The Rab Strata, insulated with Polartec Alpha insulation (80 g/m2), is more wind resistant, and therefore warmer than close competitors, when used as an outer layer when a breeze is blowing. The Strata features a snug-fitting under-your-helmet hood with no adjustments. The elastic around the face opening seals in warmth well enough when needed. Even with less lofty insulation, with a stiff breeze blowing, the Strata is warmer than either the Nano Air or Uberlayer due to its more wind resistant shell fabric.
Weight & Compressibility
Our size large test piece weighed in at 17.6 ounces, one of the heavier lightly insulated models we tested. While this jacket is described as stuffing away in the chest pocket — and it does fit — our test jacket did not have a double-sided zipper pull here. Perhaps this is a quality control oversight on our test model, but this is a significant downside.
This jacket doesn't cut any corners on comfort features. Like the award winning Rab Xenon X Hoodie, the Strata uses very comfy fleece patches at the chin and neck. A Velcro tab in the back of the neck allows you to roll and stow the hood for a casual look in town, or to keep it from catching snow when you don't want to wear it. This model features two large hand warming pockets, which are insulated with only a layer of fleece on the front side, which means that they are not particularly warm. The external chest pocket is zippered and doubles as the stuff sack. The waist hem is adjusted by two cinches - one on each hip.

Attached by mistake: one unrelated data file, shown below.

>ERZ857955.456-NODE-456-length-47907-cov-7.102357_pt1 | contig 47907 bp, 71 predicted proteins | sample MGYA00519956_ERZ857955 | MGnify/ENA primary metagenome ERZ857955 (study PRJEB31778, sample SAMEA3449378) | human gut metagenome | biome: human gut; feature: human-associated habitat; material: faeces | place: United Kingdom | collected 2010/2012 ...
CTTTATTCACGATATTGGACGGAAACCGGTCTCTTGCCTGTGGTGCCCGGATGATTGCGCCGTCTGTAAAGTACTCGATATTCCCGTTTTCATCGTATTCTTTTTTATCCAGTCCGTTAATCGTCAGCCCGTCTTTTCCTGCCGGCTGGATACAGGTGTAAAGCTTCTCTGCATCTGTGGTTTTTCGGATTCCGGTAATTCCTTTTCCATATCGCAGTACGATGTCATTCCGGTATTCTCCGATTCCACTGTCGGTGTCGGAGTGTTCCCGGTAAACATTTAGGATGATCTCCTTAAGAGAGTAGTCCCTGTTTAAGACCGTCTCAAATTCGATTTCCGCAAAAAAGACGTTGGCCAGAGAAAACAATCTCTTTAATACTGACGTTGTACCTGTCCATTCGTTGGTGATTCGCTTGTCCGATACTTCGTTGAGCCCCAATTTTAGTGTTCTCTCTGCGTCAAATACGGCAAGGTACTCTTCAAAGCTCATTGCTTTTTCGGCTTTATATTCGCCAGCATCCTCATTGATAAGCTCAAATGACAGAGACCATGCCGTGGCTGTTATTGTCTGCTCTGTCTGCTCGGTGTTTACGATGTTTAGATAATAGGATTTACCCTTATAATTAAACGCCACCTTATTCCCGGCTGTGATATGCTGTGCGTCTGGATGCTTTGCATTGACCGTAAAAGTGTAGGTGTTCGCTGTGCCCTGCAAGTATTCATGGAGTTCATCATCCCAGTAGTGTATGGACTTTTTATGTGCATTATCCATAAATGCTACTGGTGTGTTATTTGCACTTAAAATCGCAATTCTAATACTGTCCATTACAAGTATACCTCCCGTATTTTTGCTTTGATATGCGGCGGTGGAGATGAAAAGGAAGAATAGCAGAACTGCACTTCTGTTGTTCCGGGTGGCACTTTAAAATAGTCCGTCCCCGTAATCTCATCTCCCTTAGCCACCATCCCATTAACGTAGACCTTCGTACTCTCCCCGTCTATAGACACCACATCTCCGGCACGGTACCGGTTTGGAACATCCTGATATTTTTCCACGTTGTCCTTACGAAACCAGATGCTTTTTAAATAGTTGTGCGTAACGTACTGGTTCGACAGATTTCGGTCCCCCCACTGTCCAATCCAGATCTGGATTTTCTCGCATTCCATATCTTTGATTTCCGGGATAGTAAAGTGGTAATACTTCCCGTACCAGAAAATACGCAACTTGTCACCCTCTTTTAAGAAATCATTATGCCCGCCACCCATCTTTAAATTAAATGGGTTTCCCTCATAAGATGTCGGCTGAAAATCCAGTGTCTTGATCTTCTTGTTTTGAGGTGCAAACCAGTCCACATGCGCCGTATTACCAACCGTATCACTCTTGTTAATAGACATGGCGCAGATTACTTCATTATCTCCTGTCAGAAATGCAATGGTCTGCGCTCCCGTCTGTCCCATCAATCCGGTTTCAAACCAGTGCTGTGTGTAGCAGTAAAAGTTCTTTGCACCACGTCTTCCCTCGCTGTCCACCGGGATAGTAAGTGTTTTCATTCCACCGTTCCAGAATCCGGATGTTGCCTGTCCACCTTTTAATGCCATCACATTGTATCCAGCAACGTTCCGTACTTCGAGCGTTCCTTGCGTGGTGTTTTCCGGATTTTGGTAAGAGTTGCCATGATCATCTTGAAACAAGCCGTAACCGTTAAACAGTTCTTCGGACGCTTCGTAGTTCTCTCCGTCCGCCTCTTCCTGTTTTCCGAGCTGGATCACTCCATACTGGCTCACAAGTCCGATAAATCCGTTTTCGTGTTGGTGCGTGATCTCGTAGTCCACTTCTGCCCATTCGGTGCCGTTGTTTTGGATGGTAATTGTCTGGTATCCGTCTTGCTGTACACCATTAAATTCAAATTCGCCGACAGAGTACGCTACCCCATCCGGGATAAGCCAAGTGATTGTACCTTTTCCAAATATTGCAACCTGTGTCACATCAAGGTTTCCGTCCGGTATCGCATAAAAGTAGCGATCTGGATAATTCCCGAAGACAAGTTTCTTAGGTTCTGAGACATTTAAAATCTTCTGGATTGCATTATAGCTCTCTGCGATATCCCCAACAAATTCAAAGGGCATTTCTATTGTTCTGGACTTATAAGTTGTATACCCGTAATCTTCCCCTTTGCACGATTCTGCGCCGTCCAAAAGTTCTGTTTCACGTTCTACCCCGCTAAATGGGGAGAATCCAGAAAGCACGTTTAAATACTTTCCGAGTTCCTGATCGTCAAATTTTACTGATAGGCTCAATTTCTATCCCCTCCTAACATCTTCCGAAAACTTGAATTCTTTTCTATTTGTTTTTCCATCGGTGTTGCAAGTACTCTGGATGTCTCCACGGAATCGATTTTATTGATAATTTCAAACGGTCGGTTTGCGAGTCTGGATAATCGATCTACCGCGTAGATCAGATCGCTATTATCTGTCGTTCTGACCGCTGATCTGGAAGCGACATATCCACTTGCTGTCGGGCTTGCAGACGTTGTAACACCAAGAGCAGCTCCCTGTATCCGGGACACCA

We found the Pertex Microlight shell of the Strata surprisingly wind and water resistant. We were not expecting this in a model designed with breathable insulation. The DWR beads water well and didn't noticeably degrade during our test period. Aside from water resistance, the most noticeable feature of this shell fabric compared to the stretch woven nylon of the Nano Air and Uberlayer is increased resistance to wind.